19 miles = Zero


Day 19: (19.1 miles)
mile 233 -252.1/5061ft – 8700ft – 8553 ft

The alarm went off at 5 am because we knew we had a lot of vicious uphill miles to go, and started walking around 6:15 .  We had a 3700 ft altitude gain in 7 miles.  At mile 235 we ran into Recon who was packing up and just about to set out; and Leisure Suit and Little Feet who were just waking and getting ready to continue their SOBO section hike.  We visited with Leisure Suit and Little Feet and they gave us a great account of what we had to look forward to. By mile 241 we had climbed from 5061 ft to 8115 ft.  A side note… When you’re hiking on the PCT we’ve been told that generally the grade is kept “low” so that climbs aren’t too “tough”.  However, this was like being on the stair climber at the gym for 4 hours…quite the thigh burner and achilles strainer.  We were rewarded at mile 240 (around 1030 am) with a picnic area with picnic tables.  Picnic tables are like couches or Lazy Boy recliners to us.  Usually on the trail we look for “comfy” sitting rocks in which to take the load off our feet for a few minutes. A bench or picnic table is almost a religious experience. We each carry half of a Z-rest sleeping pad for sitting on for “prolonged” periods of time as it helps guard against prickly and pokey things.  It might actually be the most used item we carry as it doubles and triples as a “clean” surface to lay our backpacks on, and to stand and change upon.


…back to mile 240.  The other half of the reward was icy cold spring water which seeped and trickled softly through the roof of a small (4 ft tall and 4 ft deep and equally as wide) sodden cave, and  into a 25 gallon blue plastic barrel. (I forgot to bring my phone to take a picture and was not about to walk back to it to take one, so words will have to suffice) The secret to getting to this water required you to walk about a 10th of a mile from the picnic tables, past the metal horse corrals and down a grassy path to a marshy area, and Eureka! you see the half cave with the blue barrel. Next to the blue barrel was an empty Crystal Geyser gallon bottle that had been cut in half.  Paul used that to fish the crystal clear water out of the overflowing barrel. As we were living “dangerously”, as it was (no rain gear and our current wildlife encounters), Paul decided the water was “good enough” NOT to filter through our Sawyer Squeeze.  (We’ll let you know how we’re doing over the next couple of days.). The water was smooth and deliciously cold…at this point better than beer…well almost.  We filled our packs with 3 liters for the next 12 miles and drank an additional 2 liters of G2 each (won’t do that again…in one sitting) and had “lunch”. This generally means a ProMeal bar or Pop-tart…something like that.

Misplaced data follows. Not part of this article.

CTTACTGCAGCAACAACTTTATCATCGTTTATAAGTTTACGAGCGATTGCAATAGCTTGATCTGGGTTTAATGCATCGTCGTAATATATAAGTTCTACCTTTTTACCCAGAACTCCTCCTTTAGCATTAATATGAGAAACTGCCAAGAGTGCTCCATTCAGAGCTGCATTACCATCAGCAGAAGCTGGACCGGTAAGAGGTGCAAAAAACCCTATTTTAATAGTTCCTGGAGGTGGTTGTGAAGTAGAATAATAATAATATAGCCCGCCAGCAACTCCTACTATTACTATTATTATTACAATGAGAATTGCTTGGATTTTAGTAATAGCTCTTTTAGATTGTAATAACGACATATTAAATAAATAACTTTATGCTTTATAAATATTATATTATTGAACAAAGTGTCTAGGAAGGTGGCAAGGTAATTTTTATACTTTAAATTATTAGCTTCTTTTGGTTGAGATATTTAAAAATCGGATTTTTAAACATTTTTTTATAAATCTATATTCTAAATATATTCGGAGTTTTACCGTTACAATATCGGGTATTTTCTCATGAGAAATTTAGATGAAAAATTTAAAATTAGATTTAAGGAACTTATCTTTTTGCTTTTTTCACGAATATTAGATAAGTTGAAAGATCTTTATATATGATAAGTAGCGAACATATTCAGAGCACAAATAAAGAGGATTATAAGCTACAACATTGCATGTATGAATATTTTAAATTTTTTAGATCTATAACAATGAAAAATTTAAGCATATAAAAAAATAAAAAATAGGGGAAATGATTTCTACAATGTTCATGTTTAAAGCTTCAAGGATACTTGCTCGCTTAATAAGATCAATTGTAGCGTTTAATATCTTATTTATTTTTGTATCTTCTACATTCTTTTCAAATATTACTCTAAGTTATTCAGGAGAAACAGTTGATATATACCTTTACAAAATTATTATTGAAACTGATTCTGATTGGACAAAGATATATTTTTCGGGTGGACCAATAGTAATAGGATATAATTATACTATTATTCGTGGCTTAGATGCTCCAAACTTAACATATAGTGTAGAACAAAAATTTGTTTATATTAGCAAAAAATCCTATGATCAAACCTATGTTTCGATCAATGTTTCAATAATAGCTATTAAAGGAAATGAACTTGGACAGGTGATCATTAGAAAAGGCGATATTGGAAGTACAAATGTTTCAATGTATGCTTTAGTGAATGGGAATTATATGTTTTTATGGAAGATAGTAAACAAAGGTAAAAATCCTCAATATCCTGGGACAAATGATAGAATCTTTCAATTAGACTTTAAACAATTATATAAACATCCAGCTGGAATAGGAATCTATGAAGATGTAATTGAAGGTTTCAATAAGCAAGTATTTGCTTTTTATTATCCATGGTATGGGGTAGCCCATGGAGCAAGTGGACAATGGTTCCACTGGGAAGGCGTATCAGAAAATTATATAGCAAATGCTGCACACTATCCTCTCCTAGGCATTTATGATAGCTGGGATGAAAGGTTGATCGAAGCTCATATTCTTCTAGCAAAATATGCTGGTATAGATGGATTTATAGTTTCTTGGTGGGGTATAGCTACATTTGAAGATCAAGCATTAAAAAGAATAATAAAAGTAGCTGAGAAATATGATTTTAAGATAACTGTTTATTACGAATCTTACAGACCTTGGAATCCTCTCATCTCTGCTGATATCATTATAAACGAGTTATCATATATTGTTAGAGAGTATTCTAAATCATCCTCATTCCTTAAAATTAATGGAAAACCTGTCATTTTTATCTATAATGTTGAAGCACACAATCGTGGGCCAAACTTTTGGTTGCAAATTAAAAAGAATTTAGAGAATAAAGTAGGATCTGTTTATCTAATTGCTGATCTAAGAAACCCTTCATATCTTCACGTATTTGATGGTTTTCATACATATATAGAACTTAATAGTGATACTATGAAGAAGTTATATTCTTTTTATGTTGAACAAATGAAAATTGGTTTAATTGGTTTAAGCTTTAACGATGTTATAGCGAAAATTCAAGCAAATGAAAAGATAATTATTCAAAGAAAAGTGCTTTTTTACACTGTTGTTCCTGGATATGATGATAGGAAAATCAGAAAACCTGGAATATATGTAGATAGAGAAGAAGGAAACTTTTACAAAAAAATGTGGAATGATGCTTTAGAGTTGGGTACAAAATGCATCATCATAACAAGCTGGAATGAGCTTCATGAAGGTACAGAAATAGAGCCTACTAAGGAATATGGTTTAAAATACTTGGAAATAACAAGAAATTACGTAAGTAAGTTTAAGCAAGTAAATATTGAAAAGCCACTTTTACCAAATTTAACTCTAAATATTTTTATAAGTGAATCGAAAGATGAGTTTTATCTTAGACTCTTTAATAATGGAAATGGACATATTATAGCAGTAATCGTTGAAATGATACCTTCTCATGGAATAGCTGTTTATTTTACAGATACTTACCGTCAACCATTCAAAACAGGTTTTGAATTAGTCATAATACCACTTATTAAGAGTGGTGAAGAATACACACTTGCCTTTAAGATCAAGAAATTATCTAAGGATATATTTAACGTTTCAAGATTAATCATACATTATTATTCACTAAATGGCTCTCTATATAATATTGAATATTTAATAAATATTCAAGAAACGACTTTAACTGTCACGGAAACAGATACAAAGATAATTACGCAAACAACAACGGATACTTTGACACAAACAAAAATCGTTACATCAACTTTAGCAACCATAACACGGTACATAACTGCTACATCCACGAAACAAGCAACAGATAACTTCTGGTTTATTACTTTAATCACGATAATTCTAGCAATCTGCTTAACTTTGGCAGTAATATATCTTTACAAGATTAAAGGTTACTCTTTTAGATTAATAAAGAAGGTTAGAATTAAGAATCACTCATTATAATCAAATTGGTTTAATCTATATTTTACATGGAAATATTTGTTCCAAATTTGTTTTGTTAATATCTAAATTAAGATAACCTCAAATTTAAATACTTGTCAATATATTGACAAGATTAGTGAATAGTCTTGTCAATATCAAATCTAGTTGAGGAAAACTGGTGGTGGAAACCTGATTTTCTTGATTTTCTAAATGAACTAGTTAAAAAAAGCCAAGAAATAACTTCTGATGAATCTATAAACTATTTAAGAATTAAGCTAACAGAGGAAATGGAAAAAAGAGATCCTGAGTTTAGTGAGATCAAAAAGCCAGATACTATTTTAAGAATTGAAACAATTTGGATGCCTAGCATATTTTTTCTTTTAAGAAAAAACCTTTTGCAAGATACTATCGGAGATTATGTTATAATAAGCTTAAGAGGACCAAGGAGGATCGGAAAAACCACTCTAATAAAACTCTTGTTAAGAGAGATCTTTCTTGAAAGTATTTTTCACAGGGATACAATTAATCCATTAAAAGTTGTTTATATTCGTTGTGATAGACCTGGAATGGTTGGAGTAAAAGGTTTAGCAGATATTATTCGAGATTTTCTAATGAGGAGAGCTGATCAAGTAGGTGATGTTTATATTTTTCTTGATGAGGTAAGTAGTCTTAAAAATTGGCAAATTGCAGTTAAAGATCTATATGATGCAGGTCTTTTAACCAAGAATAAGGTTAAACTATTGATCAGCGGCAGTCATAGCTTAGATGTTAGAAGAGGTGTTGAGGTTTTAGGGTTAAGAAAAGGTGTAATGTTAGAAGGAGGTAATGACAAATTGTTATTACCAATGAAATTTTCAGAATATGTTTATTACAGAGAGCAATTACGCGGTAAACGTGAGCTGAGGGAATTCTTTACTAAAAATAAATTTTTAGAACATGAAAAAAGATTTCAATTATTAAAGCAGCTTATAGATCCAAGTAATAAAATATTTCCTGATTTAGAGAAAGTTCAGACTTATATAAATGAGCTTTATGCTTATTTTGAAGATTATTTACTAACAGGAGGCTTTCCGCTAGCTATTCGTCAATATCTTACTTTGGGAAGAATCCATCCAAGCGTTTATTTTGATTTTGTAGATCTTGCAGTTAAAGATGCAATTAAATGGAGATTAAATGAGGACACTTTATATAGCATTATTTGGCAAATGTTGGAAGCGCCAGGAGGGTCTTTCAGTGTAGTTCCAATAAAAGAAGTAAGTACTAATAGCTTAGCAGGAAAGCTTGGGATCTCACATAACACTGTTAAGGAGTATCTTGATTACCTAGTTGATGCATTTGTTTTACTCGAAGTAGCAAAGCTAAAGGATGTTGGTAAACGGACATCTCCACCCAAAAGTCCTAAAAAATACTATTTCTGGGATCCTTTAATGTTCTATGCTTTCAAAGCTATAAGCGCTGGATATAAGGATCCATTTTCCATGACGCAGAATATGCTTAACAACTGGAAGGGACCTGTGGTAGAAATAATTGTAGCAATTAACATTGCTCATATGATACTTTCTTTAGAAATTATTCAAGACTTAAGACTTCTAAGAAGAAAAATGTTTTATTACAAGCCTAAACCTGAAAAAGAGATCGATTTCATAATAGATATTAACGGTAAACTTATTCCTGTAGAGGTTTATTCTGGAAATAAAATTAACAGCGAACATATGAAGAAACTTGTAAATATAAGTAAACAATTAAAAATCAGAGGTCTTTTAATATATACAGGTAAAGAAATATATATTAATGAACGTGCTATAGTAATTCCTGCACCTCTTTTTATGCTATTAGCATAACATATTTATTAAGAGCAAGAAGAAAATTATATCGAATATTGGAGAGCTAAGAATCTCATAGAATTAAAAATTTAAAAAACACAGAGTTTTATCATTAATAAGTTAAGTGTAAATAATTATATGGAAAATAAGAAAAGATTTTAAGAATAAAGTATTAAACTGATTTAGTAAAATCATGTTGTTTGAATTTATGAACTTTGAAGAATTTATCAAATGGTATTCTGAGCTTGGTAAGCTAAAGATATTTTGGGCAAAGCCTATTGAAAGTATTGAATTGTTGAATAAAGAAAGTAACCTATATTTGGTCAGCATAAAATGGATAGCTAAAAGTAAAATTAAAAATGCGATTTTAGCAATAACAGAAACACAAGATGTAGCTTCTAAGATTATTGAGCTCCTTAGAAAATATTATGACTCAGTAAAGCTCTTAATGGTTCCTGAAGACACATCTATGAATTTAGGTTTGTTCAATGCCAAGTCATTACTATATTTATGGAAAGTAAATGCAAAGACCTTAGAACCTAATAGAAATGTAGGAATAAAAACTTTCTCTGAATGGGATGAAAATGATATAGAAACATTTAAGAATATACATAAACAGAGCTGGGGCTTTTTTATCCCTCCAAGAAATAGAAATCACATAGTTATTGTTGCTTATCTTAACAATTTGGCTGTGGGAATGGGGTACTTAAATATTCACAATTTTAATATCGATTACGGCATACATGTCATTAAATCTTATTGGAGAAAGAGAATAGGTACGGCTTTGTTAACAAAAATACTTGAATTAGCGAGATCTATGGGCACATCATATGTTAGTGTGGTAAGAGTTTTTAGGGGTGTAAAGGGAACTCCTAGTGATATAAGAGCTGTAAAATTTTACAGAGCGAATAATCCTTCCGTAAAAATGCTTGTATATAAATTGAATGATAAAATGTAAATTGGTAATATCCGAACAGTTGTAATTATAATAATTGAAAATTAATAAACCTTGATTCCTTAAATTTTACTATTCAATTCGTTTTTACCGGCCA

The group that we saw at mile 226 caught up with us and shared our table.


Once we finished our G2 and had changed our socks, we headed off to finish the last 12 miles of what was to be a 19 mile day to Onyx Summit, and a hitch into town. 


On top of the miles and elevation climb, we had several downed trees which do their best to fall directly across the tail at nearly their greatest circumference and required some navigation over or around.  We chose mostly around due to my issues with “gravity”.  For me, by mile 14, my feet and back were really “talking” to me…and by talking, I mean in “tongues ” (aka…colorful language). 


As we had less than 6 miles to go we decided to break it up into, you guessed it, 2 mile segments wherein we would get off our feet for a little bit and have a snack.  This worked perfectly, well as perfectly as it could, considering the only other option was to stop , and why do that when we were so close to our exit point to resupply.. and pizza. 



Show off...

With 2 miles left to go, we came upon cages and a holding area for exotic animals (Lions, Tigers, Bears and a Panther).  Odd place to have such an operation.  Just as we arrived at Onyx Summit we were greeted by signs posted by trail angels “Tiffany” and “Papa Smurf” offering rides and places to stay in Big Bear.  Food, laundry, internet and a place to lay your head were enticing.   We called Papa Smurf because we had heard Ziggy and the Bear talking to him about the water report.  He answered the phone and told us he would pick us up if we could wait 45 minutes.  We waited. One of his sons arrived just in time as the sun had set and it was getting cold.  We arrived at Papa Smurf’s house in Big Bear City to find 4 other hikers (Bambi-who hikes in his underwear… We think his trail name should be Captain Underpants, Nick- who hikes in socks and sandals, “Bambi’s” girlfriend – didn’t catch her name, and another young guy who was a fantastic guitarist).  We enjoyed visiting with them and swapping tales of the trail around the campfire.  We were treated to tacos, pizza, ice cream and cookies, a shower, camp clothes and a place to lay our pad and sleeping bag if we wished.  Since we had planned to Zero the next day, which meant sleeping in as long as we want…and all day long, and the others were going to be up early to get back to the trail, we decided, with the exception of the food, to decline the hospitality and elected to check into the Motel 6.  Papa Smurf’s oldest son Jim, graciously gave us a ride.  It was late (11 pm) when we checked in…too much fun talking, but worth the mileage we made today.


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